All of our episodes in our huge episodic memories contain a lifetime of similar events: we all had birthdays, we went to grade school, learned to drive, graduated from school, but our individual episodes are unique to each of us. We build on that episodic memory store daily and access it constantly throughout the day in our persistent recalling of things we did, and in imagining what we will do in the future. Adults create future memories, episodes that haven’t happened yet, in their repeated planning ahead. Kids don’t do much of that future planning until after ages 5-6. Episodic memory requires years of conceptual development in the human child.

Somebody tell me how animals, any animal, gets to having anything like episodic memories without the stages a human child must go through in building their cognition, including all the necessary concepts that comprise what an episode is. So when some animal researcher titles a paper about a raven re-hiding food:
“Episodic memory in…” , I go crazy.

Being able to remember past behaviors and perceptions is surely evident in animals. They remember sights and sounds and smells, and locations, and actions, but there is no evidence they re-represent those perceptual memories in conceptually-laden events in their own lives; episodes. You would need to also assume the animal (a Corvid in this example) organizes their memories in events which means they must have some concept of time and of specific actions, and add in a self-concept to make for a personal “episode” like a human. There is no evidence they have any of those concepts. It is absurd to use the term “episodic memory” in reference to animal behavior. The use of that term was attacked enough by other researchers, that the author conceded to re-title the paper:
“Episodic-like memory in Corvids.”

That is still more than a bit of a stretch! It should be titled something like:
“Food re-caching behavior in the presence of con-specifics in Corvids.”
Now that would be a cautious, realistic title any self-respecting scientist should employ.
For another example of complex behavior that resembles ours and can look like episodic memory and thought may be employed, consider that squirrels hide hundreds of nuts for winter and later find many of them…not because they remember the hiding places and exactly when they put them there as we might, thinking:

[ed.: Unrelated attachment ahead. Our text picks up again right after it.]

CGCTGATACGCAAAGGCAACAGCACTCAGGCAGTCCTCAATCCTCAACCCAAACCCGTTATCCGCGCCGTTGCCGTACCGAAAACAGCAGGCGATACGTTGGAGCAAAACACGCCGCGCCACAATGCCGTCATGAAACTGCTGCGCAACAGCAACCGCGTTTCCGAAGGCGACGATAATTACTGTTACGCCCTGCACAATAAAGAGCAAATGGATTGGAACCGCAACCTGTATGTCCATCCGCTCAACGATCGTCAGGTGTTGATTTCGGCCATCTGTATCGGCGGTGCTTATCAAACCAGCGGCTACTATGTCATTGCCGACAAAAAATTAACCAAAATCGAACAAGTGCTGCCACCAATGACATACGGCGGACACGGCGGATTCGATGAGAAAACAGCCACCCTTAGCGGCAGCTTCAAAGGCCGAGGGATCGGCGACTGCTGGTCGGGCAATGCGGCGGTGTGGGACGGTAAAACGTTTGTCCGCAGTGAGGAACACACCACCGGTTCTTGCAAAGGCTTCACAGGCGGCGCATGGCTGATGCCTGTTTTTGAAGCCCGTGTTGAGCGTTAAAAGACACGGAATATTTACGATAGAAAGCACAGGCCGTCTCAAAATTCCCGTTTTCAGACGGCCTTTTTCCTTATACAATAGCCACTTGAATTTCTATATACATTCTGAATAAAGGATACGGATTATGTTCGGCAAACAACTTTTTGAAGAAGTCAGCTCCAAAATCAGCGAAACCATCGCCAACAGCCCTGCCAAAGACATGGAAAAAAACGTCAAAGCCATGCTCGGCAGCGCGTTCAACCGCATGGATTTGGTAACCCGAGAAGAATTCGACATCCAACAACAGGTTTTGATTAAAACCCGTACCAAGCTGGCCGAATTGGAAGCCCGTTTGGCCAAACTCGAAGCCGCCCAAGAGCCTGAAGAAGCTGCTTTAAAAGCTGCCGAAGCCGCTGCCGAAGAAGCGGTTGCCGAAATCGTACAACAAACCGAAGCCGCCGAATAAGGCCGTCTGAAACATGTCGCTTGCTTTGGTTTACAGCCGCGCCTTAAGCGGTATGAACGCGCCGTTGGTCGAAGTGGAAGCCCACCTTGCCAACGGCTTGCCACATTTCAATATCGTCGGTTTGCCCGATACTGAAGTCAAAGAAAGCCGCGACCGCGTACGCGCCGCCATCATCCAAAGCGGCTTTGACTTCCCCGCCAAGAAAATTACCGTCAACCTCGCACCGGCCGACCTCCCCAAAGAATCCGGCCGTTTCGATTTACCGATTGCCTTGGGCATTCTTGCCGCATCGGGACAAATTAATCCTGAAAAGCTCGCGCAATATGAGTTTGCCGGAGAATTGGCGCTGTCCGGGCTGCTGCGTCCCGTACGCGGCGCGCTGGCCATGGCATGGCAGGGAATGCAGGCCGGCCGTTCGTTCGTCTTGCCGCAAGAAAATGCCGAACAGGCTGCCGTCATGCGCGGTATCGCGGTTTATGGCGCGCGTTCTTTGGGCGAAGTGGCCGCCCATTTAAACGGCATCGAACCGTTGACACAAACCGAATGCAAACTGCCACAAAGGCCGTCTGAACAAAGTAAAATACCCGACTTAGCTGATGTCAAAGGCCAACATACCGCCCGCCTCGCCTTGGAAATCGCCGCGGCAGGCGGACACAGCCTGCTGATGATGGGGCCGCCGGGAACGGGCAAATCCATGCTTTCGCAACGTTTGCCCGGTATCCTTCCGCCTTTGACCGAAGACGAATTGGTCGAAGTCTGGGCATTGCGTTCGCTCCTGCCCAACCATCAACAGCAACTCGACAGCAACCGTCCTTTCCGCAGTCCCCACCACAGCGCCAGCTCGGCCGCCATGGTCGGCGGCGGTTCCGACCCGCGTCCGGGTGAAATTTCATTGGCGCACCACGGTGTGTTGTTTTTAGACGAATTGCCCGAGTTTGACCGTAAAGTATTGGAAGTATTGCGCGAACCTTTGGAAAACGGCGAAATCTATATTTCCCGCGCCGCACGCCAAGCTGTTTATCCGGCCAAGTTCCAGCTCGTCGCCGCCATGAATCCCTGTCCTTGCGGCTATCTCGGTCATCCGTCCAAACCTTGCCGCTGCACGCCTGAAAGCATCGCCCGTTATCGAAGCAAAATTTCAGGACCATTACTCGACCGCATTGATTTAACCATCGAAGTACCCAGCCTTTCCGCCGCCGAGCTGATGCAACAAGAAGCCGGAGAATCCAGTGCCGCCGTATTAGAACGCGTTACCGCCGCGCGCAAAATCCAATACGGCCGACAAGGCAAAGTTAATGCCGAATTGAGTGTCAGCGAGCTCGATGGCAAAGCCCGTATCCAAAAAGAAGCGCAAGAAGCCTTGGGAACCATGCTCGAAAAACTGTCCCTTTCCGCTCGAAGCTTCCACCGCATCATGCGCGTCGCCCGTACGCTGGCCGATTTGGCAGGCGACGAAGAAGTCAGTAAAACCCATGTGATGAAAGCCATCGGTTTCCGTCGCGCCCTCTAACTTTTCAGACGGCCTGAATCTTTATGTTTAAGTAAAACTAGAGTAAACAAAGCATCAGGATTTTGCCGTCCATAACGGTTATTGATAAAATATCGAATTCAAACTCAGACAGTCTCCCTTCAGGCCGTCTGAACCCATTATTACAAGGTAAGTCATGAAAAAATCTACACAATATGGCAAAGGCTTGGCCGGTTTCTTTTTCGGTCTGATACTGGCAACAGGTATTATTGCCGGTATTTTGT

“Oh yeah, I hid a bunch of nuts by that far tree over there, and just before it got real cold.”
That would be employing an episodic memory event that includes, where, when and one’s self as an agent acting a specific behavior in a specific time frame.

Instead, they have an overall spatial map in their memory of the particular yard they hid nuts in (and the shelves in my open garage) and go over and over that territory all winter randomly digging and sniffing, often finding many if not most of their caches. No memory of each hiding event, no thinking necessary. Simple spatial memory and acute perception (sense of smell) does the job. No higher, human-like cognition involved…and often they don’t find the nuts they hid behind boxes or tools on the shelves in my garage. (They do have some rather clever hiding places). What a corvid or squirrel does is nothing like employing our episodic memory store. This misuse, or loose application of human psychological terms to describe animal behavior: like “episodic memory” or “consciousness” (a whole other essay), may be a reflection of our tendency to anthropomorphize, that is, ascribe human like traits to other animals, exemplified in our “Disney culture”, where we see animals depicted talking and thinking exactly like humans our entire lives. In addition this humanizing appears to support the seeming need for many researchers and the general public to proclaim of animals:
“Oh golly, aren’t they are just like us!”

There are 2 key caveats that scientists like Povinelli and other researchers remind us of as an antidote to our anthropomorphizing:
1. We cannot assume the animal has the same psychology as us when they perform similar behaviors (Morgan’s Canon).
2. Most experimental designs/observations in comparative psychology cannot distinguish between simple behavioral rules and claims about animals using concepts and logic, such as ToM and un-observable causal relations and processes, or simple spatial relations.

For example, we humans starting at a very early age see “in” : a spatial relationship termed “containment” between objects and containers. Consider the young toddlers “allgone” gesture that we teach all young kids. They have the ability to understand containment (or lack of it) across different perceptual scenes. They hold up their sippy cup and show you it is empty: “allgone”, they cant find their doll in their toybox: “allgone” and they notice Mommy left the room and isn’t there: “Where’s Mommy?” “allgone”